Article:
Often, when the view is put forward that there is no compulsion in Islam and that if a person wants to leave they should be allowed to, there are the usual cries that such attitudes are the result of liberal, Western influenced minds. In all honesty, that is probably a fair 'criticism' of someone like me.

However, Abdurrahman Wahid (Gus Dur), the Indonesian cleric and ex-president as well as the mufti of Al Azhar in Egypt are just two examples of people who also share this view. They can't possibly be described in the same way. At the end of the day it is simply quite cruel to not allow someone to believe what they want to believe. It is not a decision made lightly and as can be seen in Lina Joy's situation, one that can lead to misery and heartache.

Just as I am sure many converts into Islam face misery and heartache from their respective community. It's hard enough to face being ostraciced from family and friends without having to face legal persecution as well. When faced with two contesting human opinions on the 'precepts' of Islam, one which is harsh and one which is merciful, I choose the latter.

Religion is one path towards personal peace and spiritual fulfilment. It is also something which depends entirely on faith. Even if the religion is a 'way of life', a term commonly used to describe Islam; it still needs belief and faith.

How can one be forced to follow a 'way of life' if one simply does not believe in it? Once the element of force comes into the picture, be it in the form of fines, imprisonment or 'rehabilitation', then religion ceases to be about the spiritual and becomes instead a matter of power. I can not accept that the religion I was born into and my children are raised in is about anything as crass as power.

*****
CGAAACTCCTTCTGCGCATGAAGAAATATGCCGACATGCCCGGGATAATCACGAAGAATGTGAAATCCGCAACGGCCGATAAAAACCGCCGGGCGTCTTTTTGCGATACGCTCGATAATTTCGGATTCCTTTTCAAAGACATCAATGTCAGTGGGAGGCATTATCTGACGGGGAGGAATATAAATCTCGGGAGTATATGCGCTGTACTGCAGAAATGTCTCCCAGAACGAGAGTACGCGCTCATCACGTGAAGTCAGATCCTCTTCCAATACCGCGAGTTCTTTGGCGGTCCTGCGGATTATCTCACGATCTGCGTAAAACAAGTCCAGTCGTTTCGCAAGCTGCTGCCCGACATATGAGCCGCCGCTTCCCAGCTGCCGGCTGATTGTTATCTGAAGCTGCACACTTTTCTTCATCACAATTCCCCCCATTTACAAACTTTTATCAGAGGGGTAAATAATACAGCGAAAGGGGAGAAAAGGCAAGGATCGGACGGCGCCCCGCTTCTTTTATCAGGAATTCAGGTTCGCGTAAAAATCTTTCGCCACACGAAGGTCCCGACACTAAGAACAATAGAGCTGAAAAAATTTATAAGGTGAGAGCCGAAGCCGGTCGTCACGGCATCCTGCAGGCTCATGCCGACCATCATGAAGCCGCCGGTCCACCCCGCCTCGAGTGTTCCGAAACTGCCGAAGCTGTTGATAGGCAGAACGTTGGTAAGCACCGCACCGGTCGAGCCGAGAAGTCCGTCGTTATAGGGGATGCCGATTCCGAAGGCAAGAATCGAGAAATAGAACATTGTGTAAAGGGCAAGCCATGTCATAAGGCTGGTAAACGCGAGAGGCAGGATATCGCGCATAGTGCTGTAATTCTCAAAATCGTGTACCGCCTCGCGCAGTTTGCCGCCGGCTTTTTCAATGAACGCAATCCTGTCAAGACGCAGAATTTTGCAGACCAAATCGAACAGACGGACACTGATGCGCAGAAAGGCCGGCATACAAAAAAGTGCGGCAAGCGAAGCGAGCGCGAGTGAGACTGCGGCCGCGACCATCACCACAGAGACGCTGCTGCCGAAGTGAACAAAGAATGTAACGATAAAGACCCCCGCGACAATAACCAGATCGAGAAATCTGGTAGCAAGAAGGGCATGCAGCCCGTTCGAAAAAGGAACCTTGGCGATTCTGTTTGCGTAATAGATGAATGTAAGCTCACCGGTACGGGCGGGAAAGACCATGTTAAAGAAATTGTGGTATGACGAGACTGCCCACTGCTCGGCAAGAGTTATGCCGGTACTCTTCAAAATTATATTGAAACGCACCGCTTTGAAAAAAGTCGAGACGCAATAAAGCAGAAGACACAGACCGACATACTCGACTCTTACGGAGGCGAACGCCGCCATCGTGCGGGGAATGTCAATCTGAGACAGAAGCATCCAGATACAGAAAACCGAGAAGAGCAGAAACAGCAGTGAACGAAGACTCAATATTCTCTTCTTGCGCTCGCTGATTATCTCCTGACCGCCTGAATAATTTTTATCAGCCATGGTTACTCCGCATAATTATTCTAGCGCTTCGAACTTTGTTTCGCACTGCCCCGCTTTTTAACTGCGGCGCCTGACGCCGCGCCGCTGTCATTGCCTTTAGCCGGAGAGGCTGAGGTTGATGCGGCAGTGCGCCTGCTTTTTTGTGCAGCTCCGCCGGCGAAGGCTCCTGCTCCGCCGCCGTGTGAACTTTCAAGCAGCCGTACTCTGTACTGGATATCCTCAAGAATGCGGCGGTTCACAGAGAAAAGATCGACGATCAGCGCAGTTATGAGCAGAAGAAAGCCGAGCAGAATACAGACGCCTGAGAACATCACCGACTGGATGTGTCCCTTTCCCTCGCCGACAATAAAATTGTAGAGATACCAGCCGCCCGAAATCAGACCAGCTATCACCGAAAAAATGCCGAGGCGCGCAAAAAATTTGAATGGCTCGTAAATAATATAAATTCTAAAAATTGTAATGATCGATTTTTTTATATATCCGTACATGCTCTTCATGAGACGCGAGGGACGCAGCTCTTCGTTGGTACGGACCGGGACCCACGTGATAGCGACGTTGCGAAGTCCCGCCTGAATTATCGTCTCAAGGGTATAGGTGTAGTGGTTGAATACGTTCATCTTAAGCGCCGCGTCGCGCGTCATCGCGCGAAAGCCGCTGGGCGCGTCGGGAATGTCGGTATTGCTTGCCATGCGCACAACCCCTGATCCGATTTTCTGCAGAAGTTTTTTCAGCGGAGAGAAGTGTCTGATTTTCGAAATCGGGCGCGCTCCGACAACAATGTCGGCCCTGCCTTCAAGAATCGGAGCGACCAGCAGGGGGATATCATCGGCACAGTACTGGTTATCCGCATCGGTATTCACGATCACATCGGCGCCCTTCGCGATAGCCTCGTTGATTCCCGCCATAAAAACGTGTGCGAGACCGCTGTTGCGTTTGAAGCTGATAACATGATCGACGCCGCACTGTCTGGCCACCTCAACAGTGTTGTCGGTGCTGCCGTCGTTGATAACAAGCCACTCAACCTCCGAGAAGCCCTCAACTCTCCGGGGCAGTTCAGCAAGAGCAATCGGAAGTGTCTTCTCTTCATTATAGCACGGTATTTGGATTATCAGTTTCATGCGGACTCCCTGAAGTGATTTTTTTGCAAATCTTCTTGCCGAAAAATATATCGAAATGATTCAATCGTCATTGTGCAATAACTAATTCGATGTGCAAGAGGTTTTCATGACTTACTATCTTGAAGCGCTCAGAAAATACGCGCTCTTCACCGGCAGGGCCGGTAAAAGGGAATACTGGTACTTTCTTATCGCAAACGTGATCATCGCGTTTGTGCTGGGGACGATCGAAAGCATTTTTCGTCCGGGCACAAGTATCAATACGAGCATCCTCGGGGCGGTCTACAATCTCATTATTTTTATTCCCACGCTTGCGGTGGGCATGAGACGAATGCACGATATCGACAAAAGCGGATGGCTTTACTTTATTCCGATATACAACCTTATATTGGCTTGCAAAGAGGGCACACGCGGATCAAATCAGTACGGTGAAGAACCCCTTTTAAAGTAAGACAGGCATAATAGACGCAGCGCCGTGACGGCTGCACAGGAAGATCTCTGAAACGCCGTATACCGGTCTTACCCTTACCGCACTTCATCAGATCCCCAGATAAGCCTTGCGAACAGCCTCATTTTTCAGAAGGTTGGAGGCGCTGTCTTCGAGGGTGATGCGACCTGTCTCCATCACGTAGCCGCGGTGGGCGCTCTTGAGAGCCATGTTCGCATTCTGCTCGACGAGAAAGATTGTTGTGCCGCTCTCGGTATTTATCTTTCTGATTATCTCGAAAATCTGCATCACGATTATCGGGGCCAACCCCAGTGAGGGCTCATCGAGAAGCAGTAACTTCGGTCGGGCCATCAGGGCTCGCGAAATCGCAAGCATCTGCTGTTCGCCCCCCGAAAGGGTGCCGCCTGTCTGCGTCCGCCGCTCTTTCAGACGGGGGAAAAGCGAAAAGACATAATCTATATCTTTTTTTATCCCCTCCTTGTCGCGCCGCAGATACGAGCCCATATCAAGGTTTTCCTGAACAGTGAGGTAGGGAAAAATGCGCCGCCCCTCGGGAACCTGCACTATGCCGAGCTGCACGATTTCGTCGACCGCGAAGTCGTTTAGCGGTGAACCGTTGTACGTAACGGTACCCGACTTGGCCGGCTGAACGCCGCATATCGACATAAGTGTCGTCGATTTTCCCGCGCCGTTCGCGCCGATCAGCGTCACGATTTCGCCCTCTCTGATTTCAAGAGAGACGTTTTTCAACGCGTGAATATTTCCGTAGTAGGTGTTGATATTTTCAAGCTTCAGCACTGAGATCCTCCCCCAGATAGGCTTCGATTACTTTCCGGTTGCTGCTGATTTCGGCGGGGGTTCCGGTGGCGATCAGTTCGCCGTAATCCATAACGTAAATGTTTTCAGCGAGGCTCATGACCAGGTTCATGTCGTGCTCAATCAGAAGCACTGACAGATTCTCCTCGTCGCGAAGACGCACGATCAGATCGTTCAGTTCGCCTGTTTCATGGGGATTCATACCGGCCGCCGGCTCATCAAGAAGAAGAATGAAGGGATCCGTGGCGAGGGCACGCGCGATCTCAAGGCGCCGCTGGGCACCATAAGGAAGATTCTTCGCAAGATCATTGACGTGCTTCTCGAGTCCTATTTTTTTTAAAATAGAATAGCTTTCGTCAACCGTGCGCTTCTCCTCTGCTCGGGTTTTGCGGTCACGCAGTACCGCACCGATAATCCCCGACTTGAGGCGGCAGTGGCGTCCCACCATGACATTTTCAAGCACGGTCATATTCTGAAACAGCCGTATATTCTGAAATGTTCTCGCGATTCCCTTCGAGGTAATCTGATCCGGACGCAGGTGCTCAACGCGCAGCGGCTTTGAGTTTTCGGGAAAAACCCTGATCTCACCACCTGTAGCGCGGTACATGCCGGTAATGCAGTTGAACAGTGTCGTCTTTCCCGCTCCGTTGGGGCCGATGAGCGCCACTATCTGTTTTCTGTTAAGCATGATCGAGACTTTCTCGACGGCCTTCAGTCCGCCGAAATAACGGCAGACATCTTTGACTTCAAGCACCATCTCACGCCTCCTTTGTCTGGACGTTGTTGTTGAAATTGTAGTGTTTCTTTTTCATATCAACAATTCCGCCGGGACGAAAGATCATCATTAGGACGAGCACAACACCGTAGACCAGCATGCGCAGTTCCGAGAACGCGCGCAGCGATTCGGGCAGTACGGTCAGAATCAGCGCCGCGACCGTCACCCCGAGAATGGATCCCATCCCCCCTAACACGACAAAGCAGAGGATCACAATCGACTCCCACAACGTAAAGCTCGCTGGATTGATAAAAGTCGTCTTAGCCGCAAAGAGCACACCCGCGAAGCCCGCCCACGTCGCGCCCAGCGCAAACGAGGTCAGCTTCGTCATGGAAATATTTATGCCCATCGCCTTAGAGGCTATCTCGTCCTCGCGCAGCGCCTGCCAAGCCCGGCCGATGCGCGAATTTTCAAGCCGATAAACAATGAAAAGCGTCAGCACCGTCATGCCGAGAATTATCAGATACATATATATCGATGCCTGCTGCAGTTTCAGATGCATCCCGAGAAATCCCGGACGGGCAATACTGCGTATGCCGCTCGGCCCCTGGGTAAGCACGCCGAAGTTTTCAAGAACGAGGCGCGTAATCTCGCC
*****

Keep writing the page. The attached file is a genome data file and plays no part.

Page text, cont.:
And it is my right to believe that.

Friday, June 22, 2007

Fighting crime

Police must be more serious in fighting crime

The cabinet’s serious concern for the recent increase in crime especially in Johor Baru is commendable. It is not petty theft we are talking about. We are dealing with very serious crimes like gang rape and cold blooded-murder, which must be checked without delay and at all costs.

The decision to put more police personnel on the ground is a very encouraging move. The mere physical presence of these men in blue would go a long way in the fight against crime. The police must make their presence felt more effectively not just in JB but all over the country as the crime rate is unacceptably high in all major towns.

Deploying more police personnel to patrol our neighborhoods would definitely keep the criminals at bay thereby creating a sense of security and confidence among the people. The site of police in our neighborhoods is enough in many instances to allay our fears and boost our confidence. It is also the best deterrent for would be criminals and thugs.